Bays v. Warden Ohio State Penitentiary

Filing 265

SUBSTITUTED REPORT AND RECOMMENDATIONS - It is respectfully recommended that Grounds for Relief Sixteen, Seventeen, Eighteen, and Nineteen, pleaded in the Second Amended Petition, be dismissed for failure to state a claim upon which relief can be granted in habeas corpus. Dismissal should be without prejudice to pursuing these claims in the Protocol Case. Objections to R&R due by 11/20/2017. Signed by Magistrate Judge Michael R. Merz on 11/6/2017. (kpf)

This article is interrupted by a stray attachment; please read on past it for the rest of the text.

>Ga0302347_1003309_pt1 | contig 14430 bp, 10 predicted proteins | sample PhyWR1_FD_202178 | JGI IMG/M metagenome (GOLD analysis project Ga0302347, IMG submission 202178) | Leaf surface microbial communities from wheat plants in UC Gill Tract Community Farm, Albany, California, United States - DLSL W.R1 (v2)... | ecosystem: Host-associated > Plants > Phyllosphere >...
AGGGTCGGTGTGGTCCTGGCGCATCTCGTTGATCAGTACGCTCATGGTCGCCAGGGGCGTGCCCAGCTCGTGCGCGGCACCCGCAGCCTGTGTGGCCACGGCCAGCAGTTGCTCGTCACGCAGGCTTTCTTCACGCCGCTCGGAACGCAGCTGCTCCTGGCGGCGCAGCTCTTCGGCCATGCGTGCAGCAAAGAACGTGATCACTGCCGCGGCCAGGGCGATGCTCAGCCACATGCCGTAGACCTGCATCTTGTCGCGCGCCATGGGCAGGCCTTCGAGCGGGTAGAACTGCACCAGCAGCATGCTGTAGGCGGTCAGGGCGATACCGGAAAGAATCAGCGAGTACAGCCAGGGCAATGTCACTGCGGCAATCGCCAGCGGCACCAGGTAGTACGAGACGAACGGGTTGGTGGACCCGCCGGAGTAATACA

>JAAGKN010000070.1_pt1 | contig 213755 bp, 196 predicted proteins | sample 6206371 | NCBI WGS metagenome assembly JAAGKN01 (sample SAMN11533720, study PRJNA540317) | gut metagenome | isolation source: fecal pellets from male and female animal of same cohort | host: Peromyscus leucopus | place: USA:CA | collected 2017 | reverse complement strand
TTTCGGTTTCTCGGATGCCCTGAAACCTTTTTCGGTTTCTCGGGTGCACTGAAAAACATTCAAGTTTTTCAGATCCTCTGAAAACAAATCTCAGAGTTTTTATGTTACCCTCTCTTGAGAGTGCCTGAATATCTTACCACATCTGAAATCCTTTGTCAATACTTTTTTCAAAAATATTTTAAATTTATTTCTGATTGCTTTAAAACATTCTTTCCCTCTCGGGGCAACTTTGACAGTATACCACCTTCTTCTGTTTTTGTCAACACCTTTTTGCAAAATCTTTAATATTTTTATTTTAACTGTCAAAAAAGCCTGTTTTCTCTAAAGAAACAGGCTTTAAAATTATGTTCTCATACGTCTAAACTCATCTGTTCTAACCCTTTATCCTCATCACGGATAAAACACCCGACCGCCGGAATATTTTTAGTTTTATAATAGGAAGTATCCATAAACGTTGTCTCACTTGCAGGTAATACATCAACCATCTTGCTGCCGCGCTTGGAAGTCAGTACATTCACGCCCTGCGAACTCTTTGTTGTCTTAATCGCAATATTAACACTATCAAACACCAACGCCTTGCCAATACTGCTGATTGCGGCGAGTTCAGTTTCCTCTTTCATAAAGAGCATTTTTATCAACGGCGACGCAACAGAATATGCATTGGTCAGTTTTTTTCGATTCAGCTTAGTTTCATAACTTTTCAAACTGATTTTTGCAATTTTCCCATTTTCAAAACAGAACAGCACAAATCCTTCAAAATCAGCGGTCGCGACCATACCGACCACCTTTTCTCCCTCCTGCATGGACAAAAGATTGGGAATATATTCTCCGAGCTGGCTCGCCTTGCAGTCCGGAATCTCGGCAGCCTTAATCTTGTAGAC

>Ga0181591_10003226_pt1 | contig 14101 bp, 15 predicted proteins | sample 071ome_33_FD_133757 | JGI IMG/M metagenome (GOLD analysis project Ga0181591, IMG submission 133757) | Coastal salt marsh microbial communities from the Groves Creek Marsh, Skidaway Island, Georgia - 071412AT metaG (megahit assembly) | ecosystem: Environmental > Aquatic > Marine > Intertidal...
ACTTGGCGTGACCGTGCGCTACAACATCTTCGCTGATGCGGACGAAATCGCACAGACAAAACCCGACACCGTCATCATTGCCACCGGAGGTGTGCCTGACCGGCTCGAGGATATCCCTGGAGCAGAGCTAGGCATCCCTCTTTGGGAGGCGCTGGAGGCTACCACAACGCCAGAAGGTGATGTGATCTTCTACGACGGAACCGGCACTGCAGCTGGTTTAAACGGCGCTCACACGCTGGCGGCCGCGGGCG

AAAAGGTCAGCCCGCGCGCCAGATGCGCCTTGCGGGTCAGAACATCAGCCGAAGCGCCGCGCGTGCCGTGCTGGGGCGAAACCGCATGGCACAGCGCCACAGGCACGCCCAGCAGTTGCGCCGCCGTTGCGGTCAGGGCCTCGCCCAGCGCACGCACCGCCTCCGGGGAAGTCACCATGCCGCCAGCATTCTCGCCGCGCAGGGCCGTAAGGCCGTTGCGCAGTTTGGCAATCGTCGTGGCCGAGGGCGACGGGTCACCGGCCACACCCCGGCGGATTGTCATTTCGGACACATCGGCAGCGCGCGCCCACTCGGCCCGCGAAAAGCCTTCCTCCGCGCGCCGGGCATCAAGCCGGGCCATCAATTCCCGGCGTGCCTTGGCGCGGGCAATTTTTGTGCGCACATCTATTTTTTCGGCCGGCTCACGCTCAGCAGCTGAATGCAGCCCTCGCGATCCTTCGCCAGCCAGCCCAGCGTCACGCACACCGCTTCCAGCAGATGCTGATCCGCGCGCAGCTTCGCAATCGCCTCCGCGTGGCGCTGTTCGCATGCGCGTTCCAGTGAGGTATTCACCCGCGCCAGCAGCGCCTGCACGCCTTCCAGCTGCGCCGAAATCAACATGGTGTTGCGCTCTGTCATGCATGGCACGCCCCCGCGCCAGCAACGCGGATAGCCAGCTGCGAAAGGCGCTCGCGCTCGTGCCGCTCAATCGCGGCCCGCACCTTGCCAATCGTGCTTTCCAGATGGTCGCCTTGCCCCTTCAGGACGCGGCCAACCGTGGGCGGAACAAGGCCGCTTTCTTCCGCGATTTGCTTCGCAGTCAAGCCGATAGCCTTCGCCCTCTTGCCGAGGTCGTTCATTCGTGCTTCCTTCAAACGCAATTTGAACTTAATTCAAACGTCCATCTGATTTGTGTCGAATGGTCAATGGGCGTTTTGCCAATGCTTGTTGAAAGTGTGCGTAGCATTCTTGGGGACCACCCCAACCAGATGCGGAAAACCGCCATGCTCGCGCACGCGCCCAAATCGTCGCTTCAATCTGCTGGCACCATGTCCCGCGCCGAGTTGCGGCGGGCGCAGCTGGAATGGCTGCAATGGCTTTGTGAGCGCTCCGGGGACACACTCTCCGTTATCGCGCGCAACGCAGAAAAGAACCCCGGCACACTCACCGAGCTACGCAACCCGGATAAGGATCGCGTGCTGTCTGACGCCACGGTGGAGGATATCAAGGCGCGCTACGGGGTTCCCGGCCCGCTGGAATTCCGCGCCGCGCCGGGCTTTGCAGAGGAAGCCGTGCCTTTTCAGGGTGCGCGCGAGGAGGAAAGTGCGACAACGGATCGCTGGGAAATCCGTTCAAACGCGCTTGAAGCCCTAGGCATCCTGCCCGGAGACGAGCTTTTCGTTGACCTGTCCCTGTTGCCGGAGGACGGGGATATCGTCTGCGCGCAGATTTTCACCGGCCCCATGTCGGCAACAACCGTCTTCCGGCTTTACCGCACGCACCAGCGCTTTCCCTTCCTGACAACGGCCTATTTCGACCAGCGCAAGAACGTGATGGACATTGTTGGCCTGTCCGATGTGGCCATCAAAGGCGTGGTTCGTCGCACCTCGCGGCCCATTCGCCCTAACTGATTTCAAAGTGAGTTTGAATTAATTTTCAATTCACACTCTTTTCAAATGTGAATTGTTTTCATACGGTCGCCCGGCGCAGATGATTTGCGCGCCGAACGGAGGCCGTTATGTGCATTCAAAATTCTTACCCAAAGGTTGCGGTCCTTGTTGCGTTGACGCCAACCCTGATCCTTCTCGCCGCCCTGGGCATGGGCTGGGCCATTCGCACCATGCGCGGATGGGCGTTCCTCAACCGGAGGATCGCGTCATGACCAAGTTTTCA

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IN THE UNITED STATES DISTRICT COURT FOR THE SOUTHERN DISTRICT OF OHIO WESTERN DIVISION AT DAYTON RICHARD BAYS, Petitioner, : - vs - Case No. 3:08-cv-076 District Judge Thomas M. Rose Magistrate Judge Michael R. Merz WARDEN, Ohio State Penitentiary, : Respondent. SUBSTITUTED REPORT AND RECOMMENDATIONS This capital habeas corpus case is before the Court on the Warden’s Motion to Dismiss Lethal Injection Claims (ECF No. 250). The Magistrate Judge recommended granting the Motion in part and denying it in part (Report, ECF No. 256). Both parties objected (ECF Nos. 257, 258) and filed Responses to each other’s Objections (ECF Nos. 260, 263). Judge Rose recommitted the matter for reconsideration in light of the Objections (ECF No. 259). Then the Sixth Circuit handed down In re Campbell, ___ F.3d ___, 2017 U.S. App. LEXIS 21094 (6th Cir. Oct. 25, 2017). Because Campbell changes the Magistrate Judge’s analysis of the issues involved, the prior Report is WITHDRAWN and the issues are here considered de novo. The Grounds for Relief in question appear in the Amended Petition filed July 24, 2017, (ECF No. 247) as follows: SIXTEENTH GROUND FOR RELIEF: The State of Ohio cannot constitutionally execute Petitioner because the only manner available under the law to execute him violates his Eighth Amendment rights. 1 SEVENTEENTH GROUND FOR RELIEF: The State of Ohio cannot constitutionally execute Petitioner because the only manner available for execution violates the Due Process Clause or the Privileges or Immunities Clause of the Fourteenth Amendment. EIGHTEENTH GROUND FOR RELIEF: The State of Ohio cannot constitutionally execute Petitioner because the only manner of execution available for execution under Ohio law violates the Equal Protection Clause of the Fourteenth Amendment. NINETEENTH GROUND FOR RELIEF: The State of Ohio cannot constitutionally execute Petitioner because Ohio’s violations of federal law constitute a fundamental defect in the execution process, and the only manner of execution available for execution depends on state execution laws that are preempted by federal law. (ECF No. 232-1, PageID 8583.) The Magistrate Judge permitted amendment of the Petition to add these claims, analyzing them as fitting within the “cognizability window” for lethal injection invalidity claims in habeas corpus recognized in Adams v. Bradshaw, 826 F.3d 306 (6th Cir. June 13, 2016) (Decision and Order, ECF No. 235, PageID 8728, reported at Bays v. Warden, 2017 U.S. Dist. LEXIS 54466 (S.D. Ohio Apr. 10, 2017.) The Warden then filed the instant Motion to Dismiss based on the Sixth Circuit’s decision, In re: Tibbetts, 869 F.3d 403, (6th Cir. Jul 24, 2017). The Magistrate Judge applied Tibbetts in the initial Report, but while Tibbetts is relevant to the issues involved, Campbell is dispositive for reasons that follow. Analysis Richard Bays is a plaintiff in In re: Ohio Execution Protocol Litig., Case No. 2:11-cv1016 (the “Protocol Case”). That case seeks to permanently enjoin Ohio from executing him and most other Ohio death row inmates under the current lethal injection protocol, which was 2 adopted October 7, 2016. That protocol has already been the subject of extensive litigation, e.g., In re: Ohio Execution Protocol Litig. (Phillips, Tibbetts, & Otte), 2017 U.S. Dist. LEXIS 11019 (S.D. Ohio Jan 26, 2017), rev’d, 860 F.3d 881 (6th Cir. June 28, 2017)(en banc); cert den. sub nom. Otte v. Morgan, ___ U.S. ___, 2017 WL 3160287 (July 25, 2017); In re: Ohio Execution Protocol Litig. (Otte), 2017 U.S. Dist. LEXIS 145432 (S.D. Ohio Sept. 8, 2017); In re: Ohio Execution Protocol Litig. (Campbell & Tibbetts), 2017 U.S. Dist. LEXIS 182406 (S.D. Ohio Nov. 3, 2017). A civil rights action under 28 U.S.C. § 1983 offers the capital litigant many advantages over a habeas corpus action. Among other things, it is not subject to the second-or-successive limitation or the limits on discovery in habeas corpus. Because it is forward looking instead of focused on what happened in the state courts, it is not limited in the introduction of evidence imposed in habeas by § 2254(d) as interpreted in Cullen v. Pinholster, 563 U.S. 170 (2011). Even before the Antiterrorism and Effective Death Penalty Act of 1996 (the "AEDPA") vastly increased the procedural restrictions on habeas corpus, the Supreme Court held a district court could not grant release from confinement in a § 1983 action; to do so would frustrate the habeas exhaustion requirements. Preiser v. Rodriguez, 411 U.S. 475 (1973). (Notably, Justice Brennan, the major architect of expansion of habeas in the 1960’s, dissented.) It was in Nelson v. Campbell, 541 U.S. 637 (2004), that the Supreme Court first held that a means or method of execution claim could be brought in a § 1983 case, over the objection of state officials who insisted that such a claim had to be brought in habeas corpus and which would, in Nelson’s case, have been subject to the second-or-successive requirement imposed by the AEDPA. The Court unanimously concluded that, because Nelson’s challenge to the method of execution (a vein cutdown procedure) did not challenge his actual death sentence, it could be brought in a § 1983 3 action. Cooey v. Taft, Case No. 2:04-cv-1156, a § 1983 action which is the direct predecessor of the Protocol Case, was filed December 8, 2004, and references an earlier filing in Case No. 2:04cv-532 on June 10, 2004, less than a month after Nelson was decided. As consolidated in the Protocol Case, Cooey remains pending. The same organizations of attorneys who provide representation to plaintiffs in the Protocol Case – the Capital Habeas Units of the Offices of the Federal Public Defender for the Southern and Northern Districts of Ohio and the Ohio Public Defender’s Office – also represent most of the capital habeas corpus petitioners in this Court. Thus the litigation context provides maximal opportunities for coordination of strategy. To this Court’s eye, those opportunities are never missed. Petitioners’ bar has had an apparent strategy for some years to have parallel habeas and § 1983 actions pending simultaneously on behalf of the same inmate and raising substantively parallel claims. Implementation of this strategy has been supported by the series of decisions of the Sixth Circuit in Stanley Adams’ habeas corpus case from the Northern District of Ohio, Adams v. Bradshaw, 644 F.3d 481, 483 (6th Cir. 2011); Adams v. Bradshaw, 817 F.3d 284 (6th Cir. March 15, 2016); and Adams v. Bradshaw, 826 F.3d 306 (6th Cir. June 13, 2016), referred to herein as Adams I, Adams II, and Adams III respectively. In Adams I the circuit court held, over Ohio’s objection, that a challenge to the method of lethal injection could be brought in habeas corpus as well as in a § 1983 action. That is to say, availability of the § 1983 cause of action did not logically imply the absence of a § 2254 cause of action. Attempting to obey Adams I, this Court permitted amendments of capital habeas petitions to add lethal injection claims and indeed treated those claims as newly arising whenever Ohio’s lethal injection protocol was amended. 4 Then the Supreme Court appeared to call this Court’s practice into question with its decision in Glossip v. Gross, 135 S.Ct. 2726 (2015): Petitioners contend that the requirement to identify an alternative method of execution contravenes our pre-Baze [v. Rees, 533 U.S. 35 (2008)] decision in Hill v. McDonough, 547 U. S. 573, 126 S. Ct. 2096, 165 L. Ed. 2d 44 (2006), but they misread that decision. The portion of the opinion in Hill on which they rely concerned a question of civil procedure, not a substantive Eighth Amendment question. In Hill, the issue was whether a challenge to a method of execution must be brought by means of an application for a writ of habeas corpus or a civil action under §1983. Id., at 576, 126 S. Ct. 2096, 165 L. Ed. 2d 44. We held that a method-of-execution claim must be brought under §1983 because such a claim does not attack the validity of the prisoner’s conviction or death sentence. Id., at 579-580, 126 S. Ct. 2096, 165 L. Ed. 2d 44. 135 S.Ct. at 2738 (emphasis added). Changing course, this Court concluded the “must be brought” language in Glossip precluded what it had been doing under Adams I. Then, in Adams II as clarified by Adams III, the Sixth Circuit decided Glossip did not implicitly overrule Adams I. Adams v. Bradshaw, 826 F.3d 306, 318-21 (6th Cir. 2016), cert den. sub nom. Adams v. Jenkins, 137 S.Ct. 814, 196 L. Ed. 2d 602 (2017). The Court changed course again and recognized method of execution claims as cognizable in habeas. Respondent’s instant Motion to Dismiss is grounded in In re: Raymond Tibbetts, 869 F.3d 403 (6th Cir. 2017). In the original Report, the Magistrate Judge concluded that Tibbetts suggested that lethal-injection-invalidity claims of the sort pleaded in Grounds for Relief Sixteen, Seventeen, and Eighteen were more properly pursued in a § 1983 proceeding, but that did not imply that they were not cognizable in habeas (Report, ECF No. 256, PageID 8959). In that way, Tibbetts and Adams III could be read as consistent with each other, a desirable result since they are both published circuit opinions. Id. In any event, the principal issue in Tibbetts was whether his petition in that case was second-or-successive, not an issue here since this is 5 Bays’ first habeas case challenging his capital conviction. Campbell changes the analysis. Campbell, like Tibbetts, was also before the Sixth Circuit on a second-or-successive transfer from this Court. Interpreting Glossip, the circuit court held that Glossip therefore closed the hypothetical door left open by Nelson, Hill, and Adams II. No longer can a method-of-execution claim impair a death sentence itself. And since a method-of-execution claim can no longer "attack the validity of the prisoner's conviction or death sentence," a habeas court cannot act upon it. Id. at 2738. Thus, the Glossip Court necessarily barred all habeas petitions challenging "a particular application of a particular protocol to a particular person" as unconstitutionally painful. In re Tibbetts, 869 F.3d 403, 406 (6th Cir. 2017). These challenges are properly remedied by an injunction prohibiting the state from taking certain actions, rather than a writ of habeas corpus that vacates the sentence entirely. Campbell at *11-12 (emphasis in original). The Campbell court noted the language in Adams III on which capital petitioners and this Court have relied to justify pleading lethal-injectioninvalidity claims in habeas and declared that language to be non-binding dictum. Id. at *15. It concluded further: [T]o the extent that Adams III purported to permit Baze-style habeas claims that refuse to concede the possibility of an acceptable means of execution, it is not controlling. Since Glossip's holding directly addressed that question, it is binding on us, and we follow it today. In doing so, we do not intend to diminish the importance or correctness of the holding in Adams II that § 1983 and habeas are not mutually exclusive as a per se rule. All Baze and Glossip require is that— in the peculiar context of method-ofexecution claims—the death-row inmate must proceed under § 1983. Campbell, supra, at *15. In allowing the Sixteenth, Seventeenth, and Eighteenth Grounds to be added to the Petition, this Court was attempting faithfully to follow Adams III. Because Adams III was 6 written to clarify Adams II at the request of one of the parties, this Court assumes the added language in Adams III was carefully chosen. Moore’s Federal Practice notes, however, that “it is not always clear what the holding is in a particular case” because “[h]oldings may be given broad or narrow interpretations.” 18 James Wm. Moore et al., Moore’s Federal Practice §134.03[2] (3d ed. 1999). Even language that is dictum may be carefully chosen. In any event, if the relevant language in Adams III does not bind or no longer binds subsequent Sixth Circuit panels, it does not bind this Court. Campbell does. The Court has been advised by counsel in the capital case of Bobby Sheppard (Sheppard v. Jenkins, Case No. 1:12-cv-198) that a petition for certiorari is intended to be filed in Campbell. However, because Mr. Campbell is scheduled to be executed November 15, 2017, that case is likely to become moot before the Supreme Court could grant certiorari.1 Campbell is fatal to the cognizability of Bays’ Sixteenth, Seventeenth, and Eighteenth Grounds for Relief in habeas corpus. Each of them is a method/manner of execution claim under the Eighth or Fourteenth Amendment seeking to have Bays’ death sentence invalidated without pleading an alternative method or manner. As noted above, Bays is a plaintiff in the Protocol Case and has in that case pleaded an alternative method of execution. Under Campbell, he must be remanded to that remedy. The original Report recommended dismissal of Ground Nineteen as non-cognizable because it is based on federal statutory law instead of the Constitution. Bays has objected at length (ECF No. 263). Rather than deal with the legal argument in the Objections, the Magistrate Judge now recommends Ground Nineteen be dismissed on the same basis as applied 1 Of course, Campbell’s execution could be stayed to allow Supreme Court consideration or it could be seen as a live case under the “capable of repetition but evading review” rubric. In any event, counsel should not expect favorable treatment of a request to suspend consideration of the Motion to Dismiss pending certiorari in Sheppard, given that the Supreme Court denied certiorari in Adams III when given an opportunity to clarify Glossip. 7 to Grounds Sixteen, Seventeen, and Eighteen above, to wit, that method/manner of execution claims are not cognizable in habeas corpus, per Campbell. Conclusion Based on the foregoing analysis, it is respectfully recommended that Grounds for Relief Sixteen, Seventeen, Eighteen, and Nineteen, pleaded in the Second Amended Petition, be dismissed for failure to state a claim upon which relief can be granted in habeas corpus. Dismissal should be without prejudice to pursuing these claims in the Protocol Case. Because this disposes of all claims made, the Court should direct the Clerk to enter final judgment dismissing all claims in the original Petition with prejudice and all claims in the Second Amended Petition without prejudice. As already ordered (ECF No. 148), Petitioner should be granted a certificate of appealability on Ground Five. Given the changes of course by the Sixth Circuit on the cognizability of lethal injection in habeas corpus, Bays should be granted a certificate of appealability on Grounds Sixteen, Seventeen, Eighteen, and Nineteen. November 6, 2017. s/ Michael R. Merz United States Magistrate Judge 8 NOTICE REGARDING OBJECTIONS Pursuant to Fed. R. Civ. P. 72(b), any party may serve and file specific, written objections to the proposed findings and recommendations within fourteen days after being served with this Report and Recommendations. Such objections shall specify the portions of the Report objected to and shall be accompanied by a memorandum of law in support of the objections. If the Report and Recommendations are based in whole or in part upon matters occurring of record at an oral hearing, the objecting party shall promptly arrange for the transcription of the record, or such portions of it as all parties may agree upon or the Magistrate Judge deems sufficient, unless the assigned District Judge otherwise directs. A party may respond to another party=s objections within fourteen days after being served with a copy thereof. Failure to make objections in accordance with this procedure may forfeit rights on appeal. See United States v. Walters, 638 F.2d 947, 949-50 (6th Cir. 1981); Thomas v. Arn, 474 U.S. 140, 153-55 (1985). 9